The Southwestern Historical Quarterly, Volume 87, July 1983 - April, 1984 Page: 329
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personal prejudices of a man who is obviously out of his element when
dealing with culture. He seems to see the American West as an
empty, unspoiled landscape, neglecting to mention such things as In-
dians, animals, fires, floods, etc. His neglect of the Indian population
is most serious in this respect. Instead, Adams reverts to a tiresome
and misleading elitism in which he deplores the use of the West by
anybody, save perhaps himself. The noise, the inconvenience caused
by automobiles and trains, the distortion of light by dust and pollu-
tion, etc. are disturbances to his tranquility that he simply will not
abide. He escalates this personal irritation into classical tragedy. He
seems to feel that American freedom is fundamentally at fault.
Beyond this, he tells us very little. He passes over the photogra-
phers' works lightly, which is disappointing because here one would
hope that Adams could provide some interesting new insights. It is
refreshing to learn, however, that he does not think that Carlton E.
Watkins and Timothy H. O'Sullivan distorted their photographs to fit
Clarence King's geological theory of catastrophism. This at least dis-
pels the fable put forth by Weston J. Naef and James N. Wood. We
also learn that Adams evaluates nineteenth-century landscape painters
of the American West strictly according to their adherence to literal
reality. Thus, he likes Karl Bodmer, Thomas Hill, Thomas Worth-
ington Whittredge, and, of all people, Sanford Robinson Gifford. He
does not like Thomas Moran and Albert Bierstadt. It is obvious that
he has never heard of William H. Holmes, whose adherence to literal
reality surpasses even that of the camera. It is distressing, however,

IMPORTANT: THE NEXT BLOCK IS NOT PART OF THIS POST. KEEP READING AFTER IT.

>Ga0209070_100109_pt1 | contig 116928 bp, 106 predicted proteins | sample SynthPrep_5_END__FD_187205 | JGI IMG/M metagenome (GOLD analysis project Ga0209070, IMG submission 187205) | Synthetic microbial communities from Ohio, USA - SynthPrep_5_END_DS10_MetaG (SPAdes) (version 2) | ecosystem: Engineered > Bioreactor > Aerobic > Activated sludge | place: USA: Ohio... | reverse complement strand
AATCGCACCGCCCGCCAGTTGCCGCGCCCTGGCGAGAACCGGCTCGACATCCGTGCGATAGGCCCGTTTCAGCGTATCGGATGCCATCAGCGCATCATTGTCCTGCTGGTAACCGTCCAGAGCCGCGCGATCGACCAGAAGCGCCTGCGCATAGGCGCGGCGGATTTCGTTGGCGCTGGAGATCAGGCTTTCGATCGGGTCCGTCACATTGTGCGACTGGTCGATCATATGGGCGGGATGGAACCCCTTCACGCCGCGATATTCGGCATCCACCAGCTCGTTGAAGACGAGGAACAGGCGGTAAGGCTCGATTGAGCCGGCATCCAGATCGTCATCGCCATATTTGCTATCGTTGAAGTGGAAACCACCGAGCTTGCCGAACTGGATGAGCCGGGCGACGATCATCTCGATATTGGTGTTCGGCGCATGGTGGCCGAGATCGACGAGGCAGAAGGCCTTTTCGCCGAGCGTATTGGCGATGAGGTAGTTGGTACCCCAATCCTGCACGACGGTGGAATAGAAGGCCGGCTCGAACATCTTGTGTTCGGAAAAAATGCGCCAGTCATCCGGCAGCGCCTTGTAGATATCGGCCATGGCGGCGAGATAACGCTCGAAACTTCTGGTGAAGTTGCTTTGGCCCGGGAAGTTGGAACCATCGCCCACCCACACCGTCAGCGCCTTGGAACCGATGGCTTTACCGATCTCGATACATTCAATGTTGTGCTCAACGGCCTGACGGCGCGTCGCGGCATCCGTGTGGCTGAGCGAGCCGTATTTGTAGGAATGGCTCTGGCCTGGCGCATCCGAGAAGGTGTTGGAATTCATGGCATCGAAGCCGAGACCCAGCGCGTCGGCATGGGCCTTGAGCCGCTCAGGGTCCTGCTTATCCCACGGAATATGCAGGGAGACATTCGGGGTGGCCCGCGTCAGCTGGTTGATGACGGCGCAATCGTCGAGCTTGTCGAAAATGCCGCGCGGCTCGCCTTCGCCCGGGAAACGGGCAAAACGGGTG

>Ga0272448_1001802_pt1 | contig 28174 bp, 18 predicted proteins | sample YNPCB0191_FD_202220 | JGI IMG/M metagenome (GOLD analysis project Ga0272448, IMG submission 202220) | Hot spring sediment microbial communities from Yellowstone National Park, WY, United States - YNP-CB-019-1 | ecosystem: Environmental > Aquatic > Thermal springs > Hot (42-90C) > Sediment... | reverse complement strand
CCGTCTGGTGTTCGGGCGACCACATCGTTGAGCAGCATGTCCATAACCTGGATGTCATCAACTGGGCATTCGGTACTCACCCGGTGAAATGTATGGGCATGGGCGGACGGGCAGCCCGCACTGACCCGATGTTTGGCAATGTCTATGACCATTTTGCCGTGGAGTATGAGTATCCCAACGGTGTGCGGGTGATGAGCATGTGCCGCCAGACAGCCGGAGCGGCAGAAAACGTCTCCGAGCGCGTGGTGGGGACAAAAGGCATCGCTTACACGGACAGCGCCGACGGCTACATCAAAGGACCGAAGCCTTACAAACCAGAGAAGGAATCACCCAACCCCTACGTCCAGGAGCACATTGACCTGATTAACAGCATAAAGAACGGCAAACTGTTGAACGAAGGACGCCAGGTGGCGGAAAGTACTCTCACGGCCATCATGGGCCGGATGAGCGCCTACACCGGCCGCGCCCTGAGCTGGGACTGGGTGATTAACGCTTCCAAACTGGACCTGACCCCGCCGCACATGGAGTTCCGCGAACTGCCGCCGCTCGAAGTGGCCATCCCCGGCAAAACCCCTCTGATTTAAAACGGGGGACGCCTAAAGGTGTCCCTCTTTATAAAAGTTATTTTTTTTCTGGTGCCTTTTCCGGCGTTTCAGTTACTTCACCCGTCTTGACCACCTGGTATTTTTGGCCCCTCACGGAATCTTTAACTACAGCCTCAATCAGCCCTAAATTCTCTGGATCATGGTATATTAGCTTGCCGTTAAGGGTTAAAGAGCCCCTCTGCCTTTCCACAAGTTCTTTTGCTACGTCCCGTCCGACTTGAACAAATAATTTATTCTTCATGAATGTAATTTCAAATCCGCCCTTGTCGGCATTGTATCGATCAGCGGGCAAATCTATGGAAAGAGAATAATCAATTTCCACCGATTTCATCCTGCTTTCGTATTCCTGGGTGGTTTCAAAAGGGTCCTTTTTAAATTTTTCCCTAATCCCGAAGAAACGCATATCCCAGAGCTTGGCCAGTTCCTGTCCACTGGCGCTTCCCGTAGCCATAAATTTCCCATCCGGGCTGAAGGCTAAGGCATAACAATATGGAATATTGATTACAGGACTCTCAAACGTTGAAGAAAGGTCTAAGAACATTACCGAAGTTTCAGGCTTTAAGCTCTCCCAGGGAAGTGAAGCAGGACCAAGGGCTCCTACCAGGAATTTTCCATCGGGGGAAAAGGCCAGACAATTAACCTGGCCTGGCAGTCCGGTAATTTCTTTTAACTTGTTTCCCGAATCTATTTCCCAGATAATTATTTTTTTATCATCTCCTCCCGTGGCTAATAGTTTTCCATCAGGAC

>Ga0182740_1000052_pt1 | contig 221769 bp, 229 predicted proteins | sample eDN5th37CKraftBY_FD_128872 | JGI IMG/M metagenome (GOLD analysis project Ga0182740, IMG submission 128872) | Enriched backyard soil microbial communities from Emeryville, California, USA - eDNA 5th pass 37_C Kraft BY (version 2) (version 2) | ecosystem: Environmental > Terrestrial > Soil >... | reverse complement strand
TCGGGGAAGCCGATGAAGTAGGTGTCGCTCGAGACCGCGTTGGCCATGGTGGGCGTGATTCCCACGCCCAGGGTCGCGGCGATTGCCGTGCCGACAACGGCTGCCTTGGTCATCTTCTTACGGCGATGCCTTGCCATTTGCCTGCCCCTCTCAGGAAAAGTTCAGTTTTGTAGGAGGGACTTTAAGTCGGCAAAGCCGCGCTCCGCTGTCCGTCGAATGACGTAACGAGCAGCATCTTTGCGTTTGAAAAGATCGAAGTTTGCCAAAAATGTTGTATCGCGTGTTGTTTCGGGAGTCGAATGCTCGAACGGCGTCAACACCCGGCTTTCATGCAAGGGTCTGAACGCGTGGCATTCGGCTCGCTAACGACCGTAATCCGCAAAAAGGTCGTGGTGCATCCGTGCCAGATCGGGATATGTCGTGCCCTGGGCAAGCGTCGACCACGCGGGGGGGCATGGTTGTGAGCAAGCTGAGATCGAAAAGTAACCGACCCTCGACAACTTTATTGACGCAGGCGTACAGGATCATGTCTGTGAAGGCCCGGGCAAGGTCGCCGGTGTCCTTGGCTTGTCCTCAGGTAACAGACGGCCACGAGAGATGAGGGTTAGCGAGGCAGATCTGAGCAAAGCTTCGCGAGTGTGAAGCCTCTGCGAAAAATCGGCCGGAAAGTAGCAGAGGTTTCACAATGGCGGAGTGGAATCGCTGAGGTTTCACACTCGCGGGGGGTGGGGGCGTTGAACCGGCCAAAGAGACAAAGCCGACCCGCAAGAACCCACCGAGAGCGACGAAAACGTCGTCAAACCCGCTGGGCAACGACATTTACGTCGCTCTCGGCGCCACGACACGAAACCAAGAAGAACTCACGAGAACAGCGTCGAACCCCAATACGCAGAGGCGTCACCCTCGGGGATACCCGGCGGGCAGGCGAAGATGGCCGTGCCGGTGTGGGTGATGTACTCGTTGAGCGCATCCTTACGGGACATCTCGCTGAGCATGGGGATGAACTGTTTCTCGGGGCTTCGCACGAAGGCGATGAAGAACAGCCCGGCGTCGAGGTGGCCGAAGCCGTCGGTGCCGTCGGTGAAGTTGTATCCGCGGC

to think that Moran and Bierstadt can be condemned for exercising
their artistic imaginations. If we follow this logic, there really have
only been two respectable means for depicting space: the horse-
activated cameras of Eadweard Muybridge, and the robot cameras of
outer space. This conclusion is not surprising, however, in view of
Adams's own values, which suggest that humans have no right to
tread on God's earth. From a cultural point of view, this is simplistic
and provides no aid in solving the very real problems confronting the
nation and the American West.
It is not clear who selected the pictures reproduced in what is ob-
viously a coffee-table book. It is also not clear why a university press
saw fit to publish a coffee-table book such as this. It offers no signifi-
cant contribution to knowledge.
The University of Texas at Austin
WILLIAM H. GOETZMANN
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Texas State Historical Association. The Southwestern Historical Quarterly, Volume 87, July 1983 - April, 1984, periodical, 1983/1984; Austin, Texas. (texashistory.unt.edu/ark:/67531/metapth117150/m1/381/: accessed November 20, 2017), University of North Texas Libraries, The Portal to Texas History, texashistory.unt.edu; crediting Texas State Historical Association.